Letter 13

Synopsis of Letter 13

At this point in the novel Celie has been married to Mr_ for five years and Harpo is now a young man of seventeen. Harpo asks his father how wives can be best managed and Albert tells his son that wives must be beaten. Celie is regularly beaten by Mr_ because she is stubborn. Whenever this happens, Celie tries to imagine that she is made of wood, like a tree. She says that this is how she knows that trees are afraid of men.

Harpo confides in Celie that he is in love with a fifteen-year-old girl and plans to marry her, although he has not spoken to either her or her parents.

Commentary on Letter 13

The regular beatings that Celie endures at the hands of Mr_ emphasise her powerlessness as a woman. Celie’s remark that trees are afraid of man foreshadows the theme which is later developed in the novel with Nettie’s account of ‘roofleaf’ and the destruction of trees in Africa (see letters 61 and 80).

Harpo’s wish to marry, confided to Celie, could be seen as an indication that their relationship has become less hostile and shows that Harpo is not bad-natured. Unfortunately, he is encouraged by his father to follow the custom in that society for men to show aggression towards women.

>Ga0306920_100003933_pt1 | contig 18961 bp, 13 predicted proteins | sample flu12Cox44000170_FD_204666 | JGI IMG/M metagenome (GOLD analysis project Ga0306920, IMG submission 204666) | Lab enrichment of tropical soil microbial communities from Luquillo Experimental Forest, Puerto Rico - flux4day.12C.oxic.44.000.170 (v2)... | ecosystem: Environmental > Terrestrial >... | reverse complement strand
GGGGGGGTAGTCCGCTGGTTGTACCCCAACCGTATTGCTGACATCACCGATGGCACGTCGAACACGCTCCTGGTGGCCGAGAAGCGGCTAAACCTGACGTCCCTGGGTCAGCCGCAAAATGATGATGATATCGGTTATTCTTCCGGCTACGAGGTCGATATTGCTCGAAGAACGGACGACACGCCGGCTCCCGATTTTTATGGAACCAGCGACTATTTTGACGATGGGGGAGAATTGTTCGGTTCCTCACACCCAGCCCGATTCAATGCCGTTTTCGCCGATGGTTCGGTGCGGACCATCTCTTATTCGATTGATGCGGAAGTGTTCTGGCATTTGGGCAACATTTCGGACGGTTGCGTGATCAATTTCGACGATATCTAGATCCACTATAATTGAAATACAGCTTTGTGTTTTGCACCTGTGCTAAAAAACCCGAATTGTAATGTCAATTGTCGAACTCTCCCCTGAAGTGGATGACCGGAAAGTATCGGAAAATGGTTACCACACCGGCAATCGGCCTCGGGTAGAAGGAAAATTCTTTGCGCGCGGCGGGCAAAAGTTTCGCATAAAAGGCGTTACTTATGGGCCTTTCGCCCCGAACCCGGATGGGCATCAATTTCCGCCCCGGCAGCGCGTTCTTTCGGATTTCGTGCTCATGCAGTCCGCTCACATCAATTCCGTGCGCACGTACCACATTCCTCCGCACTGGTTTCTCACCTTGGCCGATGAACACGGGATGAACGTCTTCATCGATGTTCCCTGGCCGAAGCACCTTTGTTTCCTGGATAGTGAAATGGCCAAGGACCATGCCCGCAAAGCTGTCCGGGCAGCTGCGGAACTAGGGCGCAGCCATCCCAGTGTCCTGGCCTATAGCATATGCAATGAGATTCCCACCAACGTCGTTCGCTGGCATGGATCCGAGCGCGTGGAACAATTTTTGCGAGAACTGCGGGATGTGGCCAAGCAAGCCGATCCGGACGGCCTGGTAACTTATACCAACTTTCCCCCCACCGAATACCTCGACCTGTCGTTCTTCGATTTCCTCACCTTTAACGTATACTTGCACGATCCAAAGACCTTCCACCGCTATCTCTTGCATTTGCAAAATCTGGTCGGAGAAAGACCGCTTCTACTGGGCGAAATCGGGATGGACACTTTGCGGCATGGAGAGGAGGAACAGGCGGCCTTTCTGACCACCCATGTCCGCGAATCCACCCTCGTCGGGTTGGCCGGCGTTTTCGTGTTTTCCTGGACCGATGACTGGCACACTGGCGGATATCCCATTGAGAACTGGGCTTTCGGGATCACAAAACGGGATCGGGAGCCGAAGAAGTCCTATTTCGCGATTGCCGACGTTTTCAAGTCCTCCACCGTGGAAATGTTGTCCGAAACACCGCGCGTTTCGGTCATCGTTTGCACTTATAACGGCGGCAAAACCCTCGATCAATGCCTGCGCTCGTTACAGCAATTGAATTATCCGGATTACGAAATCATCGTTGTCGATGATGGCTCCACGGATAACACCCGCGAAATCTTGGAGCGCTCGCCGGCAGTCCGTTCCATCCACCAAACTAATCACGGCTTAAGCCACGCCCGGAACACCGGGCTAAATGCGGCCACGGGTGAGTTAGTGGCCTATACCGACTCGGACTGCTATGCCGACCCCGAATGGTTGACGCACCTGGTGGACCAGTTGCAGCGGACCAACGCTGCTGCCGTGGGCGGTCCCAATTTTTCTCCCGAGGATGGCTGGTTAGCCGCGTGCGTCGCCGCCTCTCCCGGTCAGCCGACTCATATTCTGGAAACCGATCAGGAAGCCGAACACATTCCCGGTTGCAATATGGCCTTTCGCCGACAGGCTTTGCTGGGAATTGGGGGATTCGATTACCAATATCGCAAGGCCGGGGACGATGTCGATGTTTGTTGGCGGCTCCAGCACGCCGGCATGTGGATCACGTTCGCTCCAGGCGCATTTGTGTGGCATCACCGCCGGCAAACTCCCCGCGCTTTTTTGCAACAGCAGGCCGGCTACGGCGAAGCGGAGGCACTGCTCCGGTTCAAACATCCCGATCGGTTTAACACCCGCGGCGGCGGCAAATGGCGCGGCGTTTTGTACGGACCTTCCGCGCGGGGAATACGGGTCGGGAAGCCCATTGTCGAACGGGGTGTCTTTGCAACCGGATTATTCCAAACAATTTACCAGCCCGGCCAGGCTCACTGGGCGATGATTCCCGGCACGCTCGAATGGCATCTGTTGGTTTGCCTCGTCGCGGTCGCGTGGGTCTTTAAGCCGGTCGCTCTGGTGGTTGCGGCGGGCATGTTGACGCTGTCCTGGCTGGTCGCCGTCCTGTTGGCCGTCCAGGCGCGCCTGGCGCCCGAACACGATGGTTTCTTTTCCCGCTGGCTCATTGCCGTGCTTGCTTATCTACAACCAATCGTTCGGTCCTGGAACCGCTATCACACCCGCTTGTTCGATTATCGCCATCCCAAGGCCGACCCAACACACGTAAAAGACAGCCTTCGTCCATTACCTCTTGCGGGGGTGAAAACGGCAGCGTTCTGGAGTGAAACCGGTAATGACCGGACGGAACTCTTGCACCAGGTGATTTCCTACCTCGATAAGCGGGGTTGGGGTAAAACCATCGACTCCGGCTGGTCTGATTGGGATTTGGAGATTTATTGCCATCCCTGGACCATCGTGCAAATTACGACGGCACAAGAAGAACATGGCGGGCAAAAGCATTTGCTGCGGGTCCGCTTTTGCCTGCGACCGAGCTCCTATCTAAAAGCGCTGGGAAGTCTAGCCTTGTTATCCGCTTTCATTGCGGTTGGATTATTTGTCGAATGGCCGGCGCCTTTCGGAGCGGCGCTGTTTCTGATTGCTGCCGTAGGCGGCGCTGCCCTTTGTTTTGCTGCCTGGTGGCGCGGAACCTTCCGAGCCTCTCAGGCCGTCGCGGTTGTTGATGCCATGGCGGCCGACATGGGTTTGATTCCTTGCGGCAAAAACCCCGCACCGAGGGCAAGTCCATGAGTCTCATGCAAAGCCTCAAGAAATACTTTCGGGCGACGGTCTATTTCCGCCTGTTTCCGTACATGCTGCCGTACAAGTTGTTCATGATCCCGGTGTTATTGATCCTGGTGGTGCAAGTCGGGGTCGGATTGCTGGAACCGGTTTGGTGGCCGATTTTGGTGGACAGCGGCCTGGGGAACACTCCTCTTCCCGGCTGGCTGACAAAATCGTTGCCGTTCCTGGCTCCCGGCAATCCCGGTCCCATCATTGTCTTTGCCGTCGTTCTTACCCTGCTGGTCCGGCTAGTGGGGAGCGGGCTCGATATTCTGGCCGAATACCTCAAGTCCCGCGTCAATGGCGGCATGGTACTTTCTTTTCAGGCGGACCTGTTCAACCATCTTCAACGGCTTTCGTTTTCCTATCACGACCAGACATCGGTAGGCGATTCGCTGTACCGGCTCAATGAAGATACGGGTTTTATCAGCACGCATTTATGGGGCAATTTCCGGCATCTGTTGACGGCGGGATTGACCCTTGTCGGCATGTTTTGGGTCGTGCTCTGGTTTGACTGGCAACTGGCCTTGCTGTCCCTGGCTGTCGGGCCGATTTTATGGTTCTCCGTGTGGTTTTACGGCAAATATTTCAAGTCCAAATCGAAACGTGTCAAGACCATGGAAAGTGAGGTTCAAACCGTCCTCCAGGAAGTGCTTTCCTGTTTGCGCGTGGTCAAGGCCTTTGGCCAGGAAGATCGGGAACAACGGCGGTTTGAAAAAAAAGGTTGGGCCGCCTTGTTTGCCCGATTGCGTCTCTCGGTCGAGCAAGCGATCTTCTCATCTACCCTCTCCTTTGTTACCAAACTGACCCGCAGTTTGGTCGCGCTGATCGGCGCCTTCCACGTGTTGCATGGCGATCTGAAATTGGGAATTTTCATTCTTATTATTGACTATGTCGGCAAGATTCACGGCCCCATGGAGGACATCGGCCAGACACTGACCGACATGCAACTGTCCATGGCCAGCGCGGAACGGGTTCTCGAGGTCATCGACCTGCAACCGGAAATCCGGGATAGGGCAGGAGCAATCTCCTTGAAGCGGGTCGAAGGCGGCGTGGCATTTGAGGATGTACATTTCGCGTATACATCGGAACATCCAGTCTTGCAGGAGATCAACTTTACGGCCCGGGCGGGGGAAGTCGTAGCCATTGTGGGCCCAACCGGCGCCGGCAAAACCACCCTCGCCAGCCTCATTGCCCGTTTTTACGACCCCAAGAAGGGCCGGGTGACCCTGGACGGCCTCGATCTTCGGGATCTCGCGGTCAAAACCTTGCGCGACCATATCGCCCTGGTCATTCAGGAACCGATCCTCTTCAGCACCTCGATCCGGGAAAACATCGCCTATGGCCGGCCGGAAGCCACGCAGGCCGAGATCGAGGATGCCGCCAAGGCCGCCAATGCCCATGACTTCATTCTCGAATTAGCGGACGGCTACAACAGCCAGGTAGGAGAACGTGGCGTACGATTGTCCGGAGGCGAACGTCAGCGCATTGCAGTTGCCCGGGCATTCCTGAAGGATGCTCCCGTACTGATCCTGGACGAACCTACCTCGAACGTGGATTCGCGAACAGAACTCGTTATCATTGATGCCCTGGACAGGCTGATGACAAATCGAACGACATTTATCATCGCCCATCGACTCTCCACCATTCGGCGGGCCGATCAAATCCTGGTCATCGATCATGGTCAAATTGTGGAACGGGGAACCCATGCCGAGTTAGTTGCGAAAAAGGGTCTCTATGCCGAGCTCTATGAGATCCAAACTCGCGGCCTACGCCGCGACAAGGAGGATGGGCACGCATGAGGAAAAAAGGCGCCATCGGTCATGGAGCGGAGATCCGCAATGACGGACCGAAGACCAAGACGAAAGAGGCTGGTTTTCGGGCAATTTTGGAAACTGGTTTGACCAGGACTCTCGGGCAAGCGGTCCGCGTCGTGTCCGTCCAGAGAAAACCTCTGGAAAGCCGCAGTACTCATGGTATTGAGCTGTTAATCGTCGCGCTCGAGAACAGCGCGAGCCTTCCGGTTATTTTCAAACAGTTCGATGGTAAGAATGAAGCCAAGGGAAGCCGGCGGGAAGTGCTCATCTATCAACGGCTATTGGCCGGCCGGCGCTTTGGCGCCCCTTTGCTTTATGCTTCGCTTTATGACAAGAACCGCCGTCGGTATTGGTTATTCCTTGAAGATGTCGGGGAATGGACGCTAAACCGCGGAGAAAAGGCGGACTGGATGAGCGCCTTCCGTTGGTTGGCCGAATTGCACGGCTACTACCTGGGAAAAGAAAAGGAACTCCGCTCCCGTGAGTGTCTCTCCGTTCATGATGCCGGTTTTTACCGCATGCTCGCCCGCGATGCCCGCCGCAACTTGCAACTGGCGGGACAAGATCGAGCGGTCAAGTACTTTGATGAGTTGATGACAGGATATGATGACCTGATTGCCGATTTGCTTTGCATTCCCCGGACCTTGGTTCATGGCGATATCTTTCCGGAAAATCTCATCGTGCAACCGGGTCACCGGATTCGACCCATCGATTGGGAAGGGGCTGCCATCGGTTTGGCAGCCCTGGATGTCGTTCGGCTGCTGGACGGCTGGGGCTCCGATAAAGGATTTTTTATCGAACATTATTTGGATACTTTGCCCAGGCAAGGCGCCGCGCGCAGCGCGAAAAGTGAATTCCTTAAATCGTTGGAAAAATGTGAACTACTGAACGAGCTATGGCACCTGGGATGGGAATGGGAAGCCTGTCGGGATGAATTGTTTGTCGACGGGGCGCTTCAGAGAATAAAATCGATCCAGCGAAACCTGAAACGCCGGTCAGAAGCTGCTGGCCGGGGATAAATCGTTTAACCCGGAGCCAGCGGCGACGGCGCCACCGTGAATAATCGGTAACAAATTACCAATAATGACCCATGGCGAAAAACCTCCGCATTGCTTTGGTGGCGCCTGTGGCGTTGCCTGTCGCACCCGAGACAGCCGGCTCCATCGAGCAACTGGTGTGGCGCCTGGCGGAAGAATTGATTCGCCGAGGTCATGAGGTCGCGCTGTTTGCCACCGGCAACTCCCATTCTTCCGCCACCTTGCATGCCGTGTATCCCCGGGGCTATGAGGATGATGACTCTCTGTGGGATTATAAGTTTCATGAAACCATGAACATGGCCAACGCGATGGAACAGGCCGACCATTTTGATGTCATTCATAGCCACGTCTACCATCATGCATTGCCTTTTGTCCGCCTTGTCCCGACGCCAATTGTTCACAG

Investigating Letter 13

  • On a blank piece of paper, start a spidergram about the character of Harpo, making deductions about his character, with evidence to support each one. (Keep this for future notes.)
  • On a fresh sheet of paper, make a table where you can note references to nature throughout the novel
  • What new information can you now add to Celie’s character sheet?
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